The Identification of novel pharmacological approaches to reduce pain is critical from public health perspective. One of the most common reasons to seek medical attention is that of pain, and collectively pain represents a huge financial burden to society. Once thought to be only mediated solely by neuronal firing, the immune system has been revealed to play a critical role in the regulation, maintenance and transition from acute to chronic pain states. One class that has broad immune relevance during periods of pain is the prostaglandins. Recent discoveries yield insight on a novel pathway of diacylglycerol lipase (DAGL) involvement in the ultimate formation of arachidonic acid, which can then be transformed into prostaglandins. In vitro work shows that inhibiting DAGL-?, one form of DAGL, reduces the biosynthesis of 2-arachidonyl glycerol, the endocannabinoid ligand and a precursor of arachidonic acid. This reduction in free arachidonic acid in turn, results in decreases in the formation of the prostaglandin PGE2 and the pro-inflammatory cytokine tumor necrosis factor- alpha (TNF-?). Therefore, we hypothesize that pharmacological inhibition of DAGL-? with a novel compound, KT109, in mice will lower pro-inflammatory cytokines, prostaglandins and other inflammatory mediators of pain, leading to reversal of behaviors associated with pain. Accordingly, the objectives of this training plan are to characterize the ant-pain effects of DAGL-? inhibitors in murine pain models and determine the underlying in vivo mechanism(s) of action of this class of compounds. The proposed aims to examine these objectives are: 1.) Aim 1: Elucidate the consequences of blocking DAGL- ? in inflammatory pain assays. 2.) Determine the locus of action mediating the pain stimulated and pain depressed behavioral effects of DAGL-? inhibitors in the LPS model of inflammatory pain. 3.) Determine the effects of DAGL-? inhibition on pro-inflammatory and pain mediators. Under these aims the consequences of inhibiting DAGL-? will be investigated in the LPS inflammatory pain model, and the importance of prostaglandins and other pro-inflammatory mediators will be identified. This work aiming to identify a novel mechanism of prostaglandin regulation and subsequent pain control will provide a critical training plan for Dr. Wilkerson to gain the necessary bench skills and conceptual framework to become an independent investigator in developing analgesics that lack abuse potential. Ultimately, the knowledge obtained from this research has the potential to establish DAGL-? as a target linking upstream prostaglandin control to pain relief.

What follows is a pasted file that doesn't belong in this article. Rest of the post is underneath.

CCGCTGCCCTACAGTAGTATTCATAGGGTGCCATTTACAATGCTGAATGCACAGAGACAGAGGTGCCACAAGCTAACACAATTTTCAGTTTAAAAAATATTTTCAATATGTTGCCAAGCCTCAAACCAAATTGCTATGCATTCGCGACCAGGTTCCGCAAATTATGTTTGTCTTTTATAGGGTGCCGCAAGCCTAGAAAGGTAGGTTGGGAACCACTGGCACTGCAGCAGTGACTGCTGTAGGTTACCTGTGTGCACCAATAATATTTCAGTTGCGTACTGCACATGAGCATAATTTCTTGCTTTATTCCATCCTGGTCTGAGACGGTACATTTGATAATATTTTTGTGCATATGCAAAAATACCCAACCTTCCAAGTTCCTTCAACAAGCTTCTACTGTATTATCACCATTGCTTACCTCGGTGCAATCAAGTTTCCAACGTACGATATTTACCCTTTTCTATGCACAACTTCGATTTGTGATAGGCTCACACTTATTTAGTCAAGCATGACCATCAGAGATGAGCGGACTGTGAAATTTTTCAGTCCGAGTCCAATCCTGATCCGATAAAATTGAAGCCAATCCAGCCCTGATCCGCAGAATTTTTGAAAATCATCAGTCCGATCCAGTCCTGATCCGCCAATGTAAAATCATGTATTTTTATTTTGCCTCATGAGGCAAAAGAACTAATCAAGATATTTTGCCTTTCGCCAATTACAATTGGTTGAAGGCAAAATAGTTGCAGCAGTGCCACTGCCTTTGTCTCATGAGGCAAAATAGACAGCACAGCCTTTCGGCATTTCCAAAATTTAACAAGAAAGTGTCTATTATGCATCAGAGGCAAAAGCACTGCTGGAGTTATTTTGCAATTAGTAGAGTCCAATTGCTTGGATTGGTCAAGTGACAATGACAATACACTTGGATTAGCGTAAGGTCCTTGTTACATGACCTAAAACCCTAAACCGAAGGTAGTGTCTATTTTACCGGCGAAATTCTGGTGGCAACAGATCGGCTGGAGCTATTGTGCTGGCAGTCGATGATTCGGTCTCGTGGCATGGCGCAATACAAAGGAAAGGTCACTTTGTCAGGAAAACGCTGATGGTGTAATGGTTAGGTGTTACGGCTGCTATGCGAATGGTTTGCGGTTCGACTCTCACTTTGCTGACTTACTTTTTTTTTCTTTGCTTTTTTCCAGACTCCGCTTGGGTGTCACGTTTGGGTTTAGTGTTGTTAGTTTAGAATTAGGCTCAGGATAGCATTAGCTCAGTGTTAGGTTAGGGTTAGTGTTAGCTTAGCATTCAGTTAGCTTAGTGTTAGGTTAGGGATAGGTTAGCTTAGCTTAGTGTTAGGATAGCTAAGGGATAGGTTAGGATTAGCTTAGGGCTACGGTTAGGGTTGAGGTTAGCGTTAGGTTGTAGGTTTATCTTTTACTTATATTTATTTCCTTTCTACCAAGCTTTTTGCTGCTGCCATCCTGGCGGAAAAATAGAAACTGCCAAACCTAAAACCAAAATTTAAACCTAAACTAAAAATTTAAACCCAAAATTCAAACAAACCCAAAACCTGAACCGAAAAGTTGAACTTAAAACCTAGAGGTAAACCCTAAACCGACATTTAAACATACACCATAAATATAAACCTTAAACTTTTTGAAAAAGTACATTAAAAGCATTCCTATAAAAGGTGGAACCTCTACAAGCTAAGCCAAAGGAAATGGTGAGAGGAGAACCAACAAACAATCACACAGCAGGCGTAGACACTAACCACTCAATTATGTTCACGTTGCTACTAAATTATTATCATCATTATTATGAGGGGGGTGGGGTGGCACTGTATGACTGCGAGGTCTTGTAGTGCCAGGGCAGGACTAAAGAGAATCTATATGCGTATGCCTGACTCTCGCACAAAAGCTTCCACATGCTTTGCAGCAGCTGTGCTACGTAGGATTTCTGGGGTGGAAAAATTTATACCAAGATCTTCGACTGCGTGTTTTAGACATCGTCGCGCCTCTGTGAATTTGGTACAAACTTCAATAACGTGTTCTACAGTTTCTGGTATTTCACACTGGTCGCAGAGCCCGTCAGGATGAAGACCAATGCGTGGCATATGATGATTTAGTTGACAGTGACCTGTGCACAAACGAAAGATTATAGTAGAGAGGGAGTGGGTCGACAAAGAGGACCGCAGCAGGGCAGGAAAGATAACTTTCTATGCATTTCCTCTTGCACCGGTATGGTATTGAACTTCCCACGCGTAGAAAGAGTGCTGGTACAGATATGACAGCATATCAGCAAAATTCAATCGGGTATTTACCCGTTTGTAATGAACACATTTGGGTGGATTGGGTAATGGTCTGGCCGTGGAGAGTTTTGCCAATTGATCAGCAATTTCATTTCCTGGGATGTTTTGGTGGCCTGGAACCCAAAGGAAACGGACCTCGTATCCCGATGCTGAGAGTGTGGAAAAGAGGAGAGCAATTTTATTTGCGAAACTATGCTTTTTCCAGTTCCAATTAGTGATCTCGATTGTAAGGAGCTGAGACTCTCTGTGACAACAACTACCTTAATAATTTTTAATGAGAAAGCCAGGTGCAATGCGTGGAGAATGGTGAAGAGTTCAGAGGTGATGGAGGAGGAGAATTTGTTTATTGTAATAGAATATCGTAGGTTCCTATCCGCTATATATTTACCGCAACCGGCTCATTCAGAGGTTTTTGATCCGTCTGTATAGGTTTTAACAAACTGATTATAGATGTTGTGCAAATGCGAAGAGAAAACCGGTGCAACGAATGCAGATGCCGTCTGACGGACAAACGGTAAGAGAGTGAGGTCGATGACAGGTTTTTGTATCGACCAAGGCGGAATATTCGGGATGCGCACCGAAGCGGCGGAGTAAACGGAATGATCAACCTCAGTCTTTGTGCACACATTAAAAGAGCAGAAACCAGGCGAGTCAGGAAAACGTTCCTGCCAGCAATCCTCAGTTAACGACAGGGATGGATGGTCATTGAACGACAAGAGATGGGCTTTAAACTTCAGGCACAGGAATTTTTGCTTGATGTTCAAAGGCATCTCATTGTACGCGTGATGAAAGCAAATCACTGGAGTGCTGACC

Public Health Relevance

Inflammatory modulation has proven to be a major component in states of pain. While targeting some inflammatory mediators has been useful in the current treatments, a need persists for better therapeutics. This research provides a novel pathway of how inhibiting the enzyme DAGL-? may contribute to pain relief.

National Institute of Health (NIH)
National Institute on Drug Abuse (NIDA)
Postdoctoral Individual National Research Service Award (F32)
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Special Emphasis Panel (ZRG1)
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Babecki, Beth
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Virginia Commonwealth University
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